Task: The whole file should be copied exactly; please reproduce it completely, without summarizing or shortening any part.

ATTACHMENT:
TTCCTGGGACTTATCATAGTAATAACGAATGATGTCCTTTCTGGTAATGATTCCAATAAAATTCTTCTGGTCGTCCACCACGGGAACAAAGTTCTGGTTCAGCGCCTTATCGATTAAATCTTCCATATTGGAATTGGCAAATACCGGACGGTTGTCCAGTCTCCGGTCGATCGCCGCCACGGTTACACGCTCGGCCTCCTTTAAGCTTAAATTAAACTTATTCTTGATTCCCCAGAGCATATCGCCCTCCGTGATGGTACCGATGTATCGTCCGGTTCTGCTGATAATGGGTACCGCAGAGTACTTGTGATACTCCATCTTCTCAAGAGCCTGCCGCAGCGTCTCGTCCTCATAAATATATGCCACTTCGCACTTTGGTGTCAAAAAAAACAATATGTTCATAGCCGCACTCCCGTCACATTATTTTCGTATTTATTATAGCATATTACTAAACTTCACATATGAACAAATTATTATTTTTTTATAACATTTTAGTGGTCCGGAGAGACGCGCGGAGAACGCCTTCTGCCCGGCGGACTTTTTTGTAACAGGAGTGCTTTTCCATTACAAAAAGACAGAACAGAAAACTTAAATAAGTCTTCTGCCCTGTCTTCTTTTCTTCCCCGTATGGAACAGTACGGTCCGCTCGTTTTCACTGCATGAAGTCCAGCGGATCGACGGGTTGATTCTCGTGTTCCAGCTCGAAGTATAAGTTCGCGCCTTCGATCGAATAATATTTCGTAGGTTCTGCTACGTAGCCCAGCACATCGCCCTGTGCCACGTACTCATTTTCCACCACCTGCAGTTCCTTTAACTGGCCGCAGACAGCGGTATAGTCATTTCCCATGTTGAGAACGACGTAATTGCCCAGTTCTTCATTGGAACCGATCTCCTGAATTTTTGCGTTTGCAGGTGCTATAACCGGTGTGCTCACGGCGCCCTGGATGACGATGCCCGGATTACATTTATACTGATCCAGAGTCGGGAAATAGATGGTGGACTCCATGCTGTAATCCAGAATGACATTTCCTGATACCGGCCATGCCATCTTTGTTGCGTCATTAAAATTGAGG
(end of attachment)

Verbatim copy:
TTCCTGGGACTTATCATAGTAATAACGAATGATGTCCTTTCTGGTAATGATTCCAATAAAATTCTTCTGGTCGTCCACCACGGGAACAAAGTTCTGGTTCAGCGCCTTATCGATTAAATCTTCCATATTGGAATTGGCAAATACCGGACGGTTGTCCAGTCTCCGGTCGATCGCCGCCACGGTTACACGCTCGGCCTCCTTTAAGCTTAAATTAAACTTATTCTTGATTCCCCAGAGCATATCGCCCTCCGTGATGGTACCGATGTATCGTCCGGTTCTGCTGATAATGGGTACCGCAGAGTACTTGTGATACTCCATCTTCTCAAGAGCCTGCCGCAGCGTCTCGTCCTCATAAATATATGCCACTTCGCACTTTGGTGTCAAAAAAAACAATATGTTCATAGCCGCACTCCCGTCACATTATTTTCGTATTTATTATAGCATATTACTAAACTTCACATATGAACAAATTATTATTTTTTTATAACATTTTAGTGGTCCGGAGAGACGCGCGGAGAACGCCTTCTGCCCGGCGGACTTTTTTGTAACAGGAGTGCTTTTCCATTACAAAAAGACAGAACAGAAAACTTAAATAAGTCTTCTGCCCTGTCTTCTTTTCTTCCCCGTATGGAACAGTACGGTCCGCTCGTTTTCACTGCATGAAGTCCAGCGGATCGACGGGTTGATTCTCGTGTTCCAGCTCGAAGTATAAGTTCGCGCCTTCGATCGAATAATATTTCGTAGGTTCTGCTACGTAGCCCAGCACATCGCCCTGTGCCACGTACTCATTTTCCACCACCTGCAGTTCCTTTAACTGGCCGCAGACAGCGGTATAGTCATTTCCCATGTTGAGAACGACGTAATTGCCCAGTTCTTCATTGGAACCGATCTCCTGAATTTTTGCGTTTGCAGGTGCTATAACCGGTGTGCTCACGGCGCCCTGGATGACGATGCCCGGATTACATTTATACTGATCCAGAGTCGGGAAATAGATGGTGGACTCCATGCTGTAATCCAGAATGACATTTCCTGATACCGGCCATGCCATCTTTGTTGCGTCATTAAAATTGAGG